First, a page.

Lenalidomide Maintenance Improves Survival in Poor Prognosis DLBCL

December 14, 2016

Lenalidomide maintenance significantly improves survival in patients with relapsed diffuse large B-cell lymphoma (DLBCL) who are not eligible for autologous stem cell transplantation (ASCT).

Lenalidomide maintenance significantly improves survival in patients with relapsed diffuse large B-cell lymphoma (DLBCL) who are not eligible for autologous stem cell transplantation (ASCT), according to a presentation (abstract 474) at the 58th Annual Meeting of the American Society of Hematology, held December 3–6 in San Diego, California. 

Patients with relapsed DLBCL not eligible for ASCT or experiencing relapse after ASCT have a low likelihood of cure. “Single-drug maintenance after salvage therapy may be an option to prolong survival in these poor prognosis patients,” said lead author Andrés J. M. Ferreri, MD, of IRCCS San Raffaele Scientific Institute in Milan, Italy. “Lenalidomide is a suitable candidate for long-lasting maintenance as it is an oral drug, active against DLBCL that can be taken for years with an acceptable toxicity profile.”

Ferreri and colleagues designed a multicenter, phase II trial addressing lenalidomide maintenance in patients with chemosensitive relapse of DLBCL not eligible for ASCT or experiencing relapse after ASCT. The patients were treated with lenalidomide 25 mg per day for 21 days out of 28, until lymphoma progression or unacceptable toxicity. The primary endpoint was 1-year progression-free survival (PFS).

Of the 48 patients enrolled, 46 patients, median age 72 years, were assessable; 36 patients had de novo DLBCL and 10 patients had transformed DLBCL. All patients were previously treated with anthracycline- and rituximab-based combinations, and 6 patients had ASCT. The median time to progression after the prior therapy was 16 months.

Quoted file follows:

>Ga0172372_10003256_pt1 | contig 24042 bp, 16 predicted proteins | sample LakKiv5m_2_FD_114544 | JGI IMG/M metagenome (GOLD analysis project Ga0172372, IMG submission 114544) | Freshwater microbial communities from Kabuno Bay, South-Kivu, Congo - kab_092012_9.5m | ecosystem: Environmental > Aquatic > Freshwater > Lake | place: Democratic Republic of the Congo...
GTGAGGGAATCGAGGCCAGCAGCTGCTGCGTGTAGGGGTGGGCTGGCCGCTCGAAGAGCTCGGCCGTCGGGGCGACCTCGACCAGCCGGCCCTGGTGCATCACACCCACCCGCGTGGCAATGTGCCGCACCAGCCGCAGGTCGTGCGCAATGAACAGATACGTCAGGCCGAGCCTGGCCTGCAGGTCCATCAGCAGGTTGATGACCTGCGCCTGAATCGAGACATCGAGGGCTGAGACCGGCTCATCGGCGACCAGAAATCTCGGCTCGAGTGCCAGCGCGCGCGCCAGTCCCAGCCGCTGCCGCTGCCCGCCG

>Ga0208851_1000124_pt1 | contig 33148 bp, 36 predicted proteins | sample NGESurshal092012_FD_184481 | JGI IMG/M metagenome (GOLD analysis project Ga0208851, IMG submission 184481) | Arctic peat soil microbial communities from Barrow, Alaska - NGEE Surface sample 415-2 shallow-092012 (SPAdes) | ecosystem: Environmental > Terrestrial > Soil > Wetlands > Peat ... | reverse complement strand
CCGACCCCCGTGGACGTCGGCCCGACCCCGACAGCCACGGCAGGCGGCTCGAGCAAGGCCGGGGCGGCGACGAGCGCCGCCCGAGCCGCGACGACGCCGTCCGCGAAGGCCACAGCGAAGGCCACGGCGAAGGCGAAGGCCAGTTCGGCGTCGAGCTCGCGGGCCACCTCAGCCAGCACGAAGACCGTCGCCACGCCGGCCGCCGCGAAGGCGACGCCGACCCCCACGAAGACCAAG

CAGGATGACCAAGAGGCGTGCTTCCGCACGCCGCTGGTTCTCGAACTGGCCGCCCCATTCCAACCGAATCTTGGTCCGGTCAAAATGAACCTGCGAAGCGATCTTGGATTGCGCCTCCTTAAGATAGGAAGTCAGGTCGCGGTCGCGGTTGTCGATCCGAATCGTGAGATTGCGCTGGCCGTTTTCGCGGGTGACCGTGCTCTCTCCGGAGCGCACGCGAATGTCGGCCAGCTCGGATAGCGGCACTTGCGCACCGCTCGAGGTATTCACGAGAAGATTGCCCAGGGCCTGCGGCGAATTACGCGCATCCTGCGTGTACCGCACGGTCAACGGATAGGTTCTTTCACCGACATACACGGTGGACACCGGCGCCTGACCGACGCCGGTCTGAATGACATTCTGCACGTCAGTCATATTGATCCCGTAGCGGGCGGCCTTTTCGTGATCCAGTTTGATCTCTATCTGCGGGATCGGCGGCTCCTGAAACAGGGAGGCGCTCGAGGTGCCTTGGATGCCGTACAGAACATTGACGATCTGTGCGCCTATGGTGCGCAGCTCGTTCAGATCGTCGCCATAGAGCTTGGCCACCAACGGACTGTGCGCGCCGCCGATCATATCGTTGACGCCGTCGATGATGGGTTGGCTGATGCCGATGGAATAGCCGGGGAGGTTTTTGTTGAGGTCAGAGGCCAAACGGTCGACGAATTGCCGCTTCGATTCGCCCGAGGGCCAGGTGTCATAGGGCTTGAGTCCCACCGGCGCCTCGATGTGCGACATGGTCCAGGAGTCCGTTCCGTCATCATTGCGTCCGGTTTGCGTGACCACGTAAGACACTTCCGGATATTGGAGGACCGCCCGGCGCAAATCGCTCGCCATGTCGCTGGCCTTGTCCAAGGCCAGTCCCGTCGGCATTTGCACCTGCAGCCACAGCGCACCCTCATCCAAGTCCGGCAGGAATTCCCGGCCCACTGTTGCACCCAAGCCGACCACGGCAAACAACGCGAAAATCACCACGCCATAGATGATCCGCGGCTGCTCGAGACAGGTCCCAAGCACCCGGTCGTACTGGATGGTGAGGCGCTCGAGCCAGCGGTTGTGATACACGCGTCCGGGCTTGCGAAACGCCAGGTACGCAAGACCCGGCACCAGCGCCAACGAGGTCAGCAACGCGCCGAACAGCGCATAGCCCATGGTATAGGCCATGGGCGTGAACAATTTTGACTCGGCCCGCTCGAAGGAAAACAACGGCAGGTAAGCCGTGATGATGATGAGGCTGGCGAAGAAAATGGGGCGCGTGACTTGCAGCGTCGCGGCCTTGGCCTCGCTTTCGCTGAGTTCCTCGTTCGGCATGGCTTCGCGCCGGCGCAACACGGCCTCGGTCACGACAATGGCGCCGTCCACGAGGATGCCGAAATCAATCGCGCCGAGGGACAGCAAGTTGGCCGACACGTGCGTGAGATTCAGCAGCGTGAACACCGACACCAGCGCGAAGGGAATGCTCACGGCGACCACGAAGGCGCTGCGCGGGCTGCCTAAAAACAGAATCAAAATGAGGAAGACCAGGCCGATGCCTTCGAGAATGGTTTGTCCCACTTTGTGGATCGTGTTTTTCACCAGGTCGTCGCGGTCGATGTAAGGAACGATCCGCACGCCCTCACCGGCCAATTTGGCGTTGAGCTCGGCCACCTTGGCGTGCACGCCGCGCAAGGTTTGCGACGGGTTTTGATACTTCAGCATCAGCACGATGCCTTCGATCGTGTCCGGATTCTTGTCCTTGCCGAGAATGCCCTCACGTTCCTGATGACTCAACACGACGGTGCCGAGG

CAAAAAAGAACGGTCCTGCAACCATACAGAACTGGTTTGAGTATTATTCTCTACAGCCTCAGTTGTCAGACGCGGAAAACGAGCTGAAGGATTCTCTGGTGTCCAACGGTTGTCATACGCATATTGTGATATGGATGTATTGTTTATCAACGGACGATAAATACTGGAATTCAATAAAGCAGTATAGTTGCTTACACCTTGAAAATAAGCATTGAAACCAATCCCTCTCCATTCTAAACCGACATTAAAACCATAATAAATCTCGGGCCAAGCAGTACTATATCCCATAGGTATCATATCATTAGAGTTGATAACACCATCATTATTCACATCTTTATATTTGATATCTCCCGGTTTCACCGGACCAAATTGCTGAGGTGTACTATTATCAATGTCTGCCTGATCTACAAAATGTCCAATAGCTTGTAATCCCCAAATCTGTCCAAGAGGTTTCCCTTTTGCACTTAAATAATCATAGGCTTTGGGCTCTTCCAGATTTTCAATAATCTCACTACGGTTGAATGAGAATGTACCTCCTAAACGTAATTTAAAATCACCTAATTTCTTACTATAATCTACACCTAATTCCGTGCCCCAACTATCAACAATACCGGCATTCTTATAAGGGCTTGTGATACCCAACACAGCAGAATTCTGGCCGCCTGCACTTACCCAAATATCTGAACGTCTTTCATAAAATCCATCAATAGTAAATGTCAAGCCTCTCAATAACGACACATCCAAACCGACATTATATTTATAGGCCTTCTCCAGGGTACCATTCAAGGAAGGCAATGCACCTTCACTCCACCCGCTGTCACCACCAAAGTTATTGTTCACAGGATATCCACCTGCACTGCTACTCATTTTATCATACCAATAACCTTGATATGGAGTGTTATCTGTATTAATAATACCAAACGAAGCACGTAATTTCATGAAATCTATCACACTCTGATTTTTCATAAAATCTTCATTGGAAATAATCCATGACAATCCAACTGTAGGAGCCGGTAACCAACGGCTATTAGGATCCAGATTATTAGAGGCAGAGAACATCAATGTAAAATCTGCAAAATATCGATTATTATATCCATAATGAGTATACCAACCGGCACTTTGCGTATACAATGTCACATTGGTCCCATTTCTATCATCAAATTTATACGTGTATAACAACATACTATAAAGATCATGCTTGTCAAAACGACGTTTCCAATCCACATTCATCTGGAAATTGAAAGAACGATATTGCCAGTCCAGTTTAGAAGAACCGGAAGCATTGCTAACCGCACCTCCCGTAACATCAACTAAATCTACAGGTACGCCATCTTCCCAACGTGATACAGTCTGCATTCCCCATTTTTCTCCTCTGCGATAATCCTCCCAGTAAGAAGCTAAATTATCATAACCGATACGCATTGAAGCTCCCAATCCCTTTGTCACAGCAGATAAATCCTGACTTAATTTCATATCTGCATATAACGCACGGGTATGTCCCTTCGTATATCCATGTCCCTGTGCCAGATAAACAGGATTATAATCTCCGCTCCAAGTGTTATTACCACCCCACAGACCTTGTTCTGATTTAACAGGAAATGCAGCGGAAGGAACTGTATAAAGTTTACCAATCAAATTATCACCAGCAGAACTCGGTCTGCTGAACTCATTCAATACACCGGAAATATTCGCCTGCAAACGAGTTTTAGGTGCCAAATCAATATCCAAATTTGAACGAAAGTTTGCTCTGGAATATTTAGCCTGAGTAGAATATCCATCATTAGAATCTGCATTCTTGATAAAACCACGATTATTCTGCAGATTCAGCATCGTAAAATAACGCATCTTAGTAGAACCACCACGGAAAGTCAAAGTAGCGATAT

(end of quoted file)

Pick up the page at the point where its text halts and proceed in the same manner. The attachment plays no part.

Nearly all of the patients had 2 or more unfavorable features, including an International Prognostic Index score of 2 or more, advanced stage, extranodal disease, and high LDH level.

“At a median follow-up of 25 months, 26 patients were alive and relapse-free and 8 patients were alive after an event,” said Ferreri. Twelve patients died after an event. PFS at 1-year was 70%.

Response duration after lenalidomide was longer than after the prior treatment line in half of patients, and was twice as long in one-third of them, he said. This benefit was seen more in de novo than in transformed patients. There was no difference in efficacy according to cell of origin.

A multivariate analysis found that treatment at first relapse and time to progression of more than 2 years were independently associated with better PFS.

The treatment was well tolerated, and infections were uncommon and well controlled with oral antibiotics, requiring hospitalization in only four episodes. Lenalidomide dose reduction was indicated in 23 patients and was transient in 19 patients. Eight of the nine patients with serious adverse events recovered, and six continued on lenalidomide.

In conclusion, Ferreri said: “With the limitations of a non-randomized design, this trial supports the use of lenalidomide maintenance in patients with chemosensitive relapse of DLBCL not eligible for ASCT or experiencing relapse after ASCT. Lenalidomide maintenance was feasible in this elderly population. Unexpected toxicity was not observed in HBV/HCV-positive patients or among previously transplanted patients.”

He suggested that lenalidomide may overcome the negative effect the ABC DLBCL phenotype has on outcomes.

“These results warrant further investigation of immunomodulatory drugs as maintenance in high-risk patients with DLBCL,” said Ferreri.